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Long Island weather: Sunny and dry, highs near 80 degrees

People take in the view of sunflowers as

People take in the view of sunflowers as they take pictures of them at the Waterdrinker Family Farm and Garden in Manorville on Saturday. Credit: James Carbone

Sunny skies, dry air and daytime highs just below 80 degrees — who could fault this late-summer weather, which Long Islanders can anticipate all the way from Saturday through Labor Day on Monday and on into Wednesday, when clouds may set in?

"Tranquil weather is on tap today as high pressure builds across the region from the south and west," the National Weather Service said. "A few high clouds early this morning will diminish leaving mostly sunny skies through the day."

And the weather service predicted dew points will slide into the 40s, though sea breezes partly will counteract that decline, raising them back to the low 50s — still what the weather service calls a comfortable level of humidity.

Long Islanders flocked to state parks and beaches Saturday. Some spots filled to capacity early and were closed to incoming visitors and traffic. At Robert Moses State Park, Field 3 was closed by 8:30 a.m. and Field 5 by 11 a.m.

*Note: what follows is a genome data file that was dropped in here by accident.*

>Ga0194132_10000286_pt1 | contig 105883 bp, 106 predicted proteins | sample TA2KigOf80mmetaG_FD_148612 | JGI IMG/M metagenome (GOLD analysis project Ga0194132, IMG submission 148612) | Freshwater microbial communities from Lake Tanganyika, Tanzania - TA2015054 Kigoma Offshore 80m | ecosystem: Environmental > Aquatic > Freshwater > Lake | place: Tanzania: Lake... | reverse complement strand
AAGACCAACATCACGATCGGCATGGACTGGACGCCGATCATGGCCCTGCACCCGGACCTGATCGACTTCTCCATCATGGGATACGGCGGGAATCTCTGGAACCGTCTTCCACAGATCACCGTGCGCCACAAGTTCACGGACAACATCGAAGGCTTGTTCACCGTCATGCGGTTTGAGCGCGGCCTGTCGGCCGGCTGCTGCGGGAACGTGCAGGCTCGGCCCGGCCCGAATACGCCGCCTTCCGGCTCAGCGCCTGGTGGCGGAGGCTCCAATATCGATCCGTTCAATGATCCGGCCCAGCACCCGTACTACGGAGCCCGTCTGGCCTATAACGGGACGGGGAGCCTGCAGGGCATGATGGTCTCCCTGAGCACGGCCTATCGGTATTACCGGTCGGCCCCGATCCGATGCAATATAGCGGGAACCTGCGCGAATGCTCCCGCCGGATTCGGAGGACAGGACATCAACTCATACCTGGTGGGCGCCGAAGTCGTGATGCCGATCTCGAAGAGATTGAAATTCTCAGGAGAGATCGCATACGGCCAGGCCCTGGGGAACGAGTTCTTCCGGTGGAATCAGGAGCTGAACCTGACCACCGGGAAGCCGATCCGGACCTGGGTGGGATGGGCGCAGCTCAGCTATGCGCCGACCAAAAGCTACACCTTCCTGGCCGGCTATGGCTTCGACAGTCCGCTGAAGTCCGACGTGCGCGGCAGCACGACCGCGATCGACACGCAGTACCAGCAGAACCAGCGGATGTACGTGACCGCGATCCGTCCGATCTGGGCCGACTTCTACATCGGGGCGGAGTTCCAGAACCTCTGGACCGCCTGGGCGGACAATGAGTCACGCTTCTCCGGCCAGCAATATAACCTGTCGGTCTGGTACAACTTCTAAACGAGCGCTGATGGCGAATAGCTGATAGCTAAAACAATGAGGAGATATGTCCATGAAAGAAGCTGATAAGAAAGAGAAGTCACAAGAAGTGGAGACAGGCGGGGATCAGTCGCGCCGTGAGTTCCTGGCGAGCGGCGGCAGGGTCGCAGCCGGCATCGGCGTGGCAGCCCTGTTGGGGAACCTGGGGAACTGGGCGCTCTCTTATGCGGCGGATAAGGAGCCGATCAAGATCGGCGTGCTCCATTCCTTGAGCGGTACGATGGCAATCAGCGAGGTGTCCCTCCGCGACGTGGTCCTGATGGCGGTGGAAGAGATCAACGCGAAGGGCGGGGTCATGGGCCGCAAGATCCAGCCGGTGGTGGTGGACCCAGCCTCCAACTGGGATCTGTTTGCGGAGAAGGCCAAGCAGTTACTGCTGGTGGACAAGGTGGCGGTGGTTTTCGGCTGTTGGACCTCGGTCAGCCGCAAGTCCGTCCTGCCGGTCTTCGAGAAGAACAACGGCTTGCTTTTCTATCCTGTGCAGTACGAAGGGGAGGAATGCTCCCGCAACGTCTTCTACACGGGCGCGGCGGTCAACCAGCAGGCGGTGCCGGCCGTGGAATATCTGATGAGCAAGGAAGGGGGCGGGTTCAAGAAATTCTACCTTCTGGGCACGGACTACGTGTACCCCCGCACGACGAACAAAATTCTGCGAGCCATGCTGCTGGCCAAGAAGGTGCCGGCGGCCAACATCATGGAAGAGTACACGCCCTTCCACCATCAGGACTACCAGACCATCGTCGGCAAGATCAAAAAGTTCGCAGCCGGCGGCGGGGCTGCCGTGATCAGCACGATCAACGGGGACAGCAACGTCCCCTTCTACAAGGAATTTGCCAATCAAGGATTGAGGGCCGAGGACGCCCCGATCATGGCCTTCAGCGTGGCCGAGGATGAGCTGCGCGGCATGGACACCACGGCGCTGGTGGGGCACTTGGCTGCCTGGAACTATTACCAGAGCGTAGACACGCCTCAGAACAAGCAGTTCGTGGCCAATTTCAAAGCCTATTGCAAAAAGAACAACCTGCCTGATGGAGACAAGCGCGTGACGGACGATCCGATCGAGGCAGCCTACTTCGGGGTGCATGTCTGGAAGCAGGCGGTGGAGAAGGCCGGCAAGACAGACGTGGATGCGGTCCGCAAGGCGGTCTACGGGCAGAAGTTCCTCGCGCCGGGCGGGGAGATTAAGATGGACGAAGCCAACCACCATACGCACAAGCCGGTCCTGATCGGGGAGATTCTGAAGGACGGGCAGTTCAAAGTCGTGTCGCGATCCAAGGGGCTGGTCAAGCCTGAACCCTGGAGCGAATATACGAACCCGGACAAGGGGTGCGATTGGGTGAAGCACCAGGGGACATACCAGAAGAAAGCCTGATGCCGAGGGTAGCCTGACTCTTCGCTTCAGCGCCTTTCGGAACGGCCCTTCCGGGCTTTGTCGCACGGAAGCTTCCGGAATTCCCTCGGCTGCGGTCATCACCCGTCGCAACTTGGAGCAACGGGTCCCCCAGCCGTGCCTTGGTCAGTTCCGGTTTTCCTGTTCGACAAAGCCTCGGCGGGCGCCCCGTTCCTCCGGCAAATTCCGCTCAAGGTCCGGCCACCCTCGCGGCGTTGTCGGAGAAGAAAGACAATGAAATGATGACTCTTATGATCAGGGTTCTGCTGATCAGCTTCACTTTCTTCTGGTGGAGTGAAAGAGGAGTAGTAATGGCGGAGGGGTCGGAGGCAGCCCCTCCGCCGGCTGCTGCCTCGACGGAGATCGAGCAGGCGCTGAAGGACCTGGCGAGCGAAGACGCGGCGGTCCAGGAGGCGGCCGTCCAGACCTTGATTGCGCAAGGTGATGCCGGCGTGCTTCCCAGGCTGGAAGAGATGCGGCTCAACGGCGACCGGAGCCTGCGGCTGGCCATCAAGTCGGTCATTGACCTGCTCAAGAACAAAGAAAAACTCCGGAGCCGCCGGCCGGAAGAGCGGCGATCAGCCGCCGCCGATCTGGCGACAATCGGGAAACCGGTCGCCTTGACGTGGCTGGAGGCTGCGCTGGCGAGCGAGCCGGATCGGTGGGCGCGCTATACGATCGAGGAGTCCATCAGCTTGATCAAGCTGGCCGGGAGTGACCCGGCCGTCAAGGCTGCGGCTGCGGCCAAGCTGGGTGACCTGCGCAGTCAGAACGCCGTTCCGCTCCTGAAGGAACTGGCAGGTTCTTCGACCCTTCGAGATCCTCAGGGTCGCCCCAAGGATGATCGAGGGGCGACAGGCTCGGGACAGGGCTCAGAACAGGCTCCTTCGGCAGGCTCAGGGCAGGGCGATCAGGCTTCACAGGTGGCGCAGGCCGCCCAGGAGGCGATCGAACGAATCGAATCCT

At Jones Beach, Field 6 was closed by 8:45 a.m. and Field 2 by 1 p.m.

Hither Hills State Park in Montauk was closed by 11:15, Planting Fields Arboretum in Oyster Bay by 1:15, and Caleb Smith State Park Preserve in Smithtown by 2:30.

And Suffolk health officials said Centerport Yacht Club Beach, Huntington Beach Community Association Beach and Fleets Cove Beach in Centerport are closed to bathing due to unacceptable bacteria levels. Tanner Park Beach in Copiague remains closed. The beaches will reopen when further testing reveals that the bacteria have returned to acceptable levels. 

Meantime ideal weather conditions should continue for a few days. Even Wednesday should be at least partly sunny.

The weather service predicts a 40% chance of rain on Thursday and a 30% chance on Friday. Highs are expected to be at or near 80 degrees all three days.

Those forecasts — which is not uncommon — may change.

The "main forecast dilemma" continues to be in the Thursday to Friday time frame, with the timing of a frontal system, the weather service said.

Until then, Long Islanders can thank the high pressure air mass that the weather service said is anchored just off the New England coast for this stretch of lovely late-summer days. 

The column of high pressure, the weather service said, "will result in mainly dry conditions Monday night through mid week with increasing humidity due to a prolonged period of onshore southeast flow."

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